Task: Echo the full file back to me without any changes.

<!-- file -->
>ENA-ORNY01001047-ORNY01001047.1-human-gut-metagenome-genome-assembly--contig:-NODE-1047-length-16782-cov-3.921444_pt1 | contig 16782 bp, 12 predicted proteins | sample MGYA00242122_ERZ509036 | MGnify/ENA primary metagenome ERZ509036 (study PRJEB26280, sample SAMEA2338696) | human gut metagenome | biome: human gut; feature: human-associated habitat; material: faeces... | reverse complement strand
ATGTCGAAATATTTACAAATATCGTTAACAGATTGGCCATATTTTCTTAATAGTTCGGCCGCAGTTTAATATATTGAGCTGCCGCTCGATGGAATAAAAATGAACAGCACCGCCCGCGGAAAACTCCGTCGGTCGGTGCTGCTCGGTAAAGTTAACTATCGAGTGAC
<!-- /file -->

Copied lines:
>ENA-ORNY01001047-ORNY01001047.1-human-gut-metagenome-genome-assembly--contig:-NODE-1047-length-16782-cov-3.921444_pt1 | contig 16782 bp, 12 predicted proteins | sample MGYA00242122_ERZ509036 | MGnify/ENA primary metagenome ERZ509036 (study PRJEB26280, sample SAMEA2338696) | human gut metagenome | biome: human gut; feature: human-associated habitat; material: faeces... | reverse complement strand
ATGTCGAAATATTTACAAATATCGTTAACAGATTGGCCATATTTTCTTAATAGTTCGGCCGCAGTTTAATATATTGAGCTGCCGCTCGATGGAATAAAAATGAACAGCACCGCCCGCGGAAAACTCCGTCGGTCGGTGCTGCTCGGTAAAGTTAACTATCGAGTGAC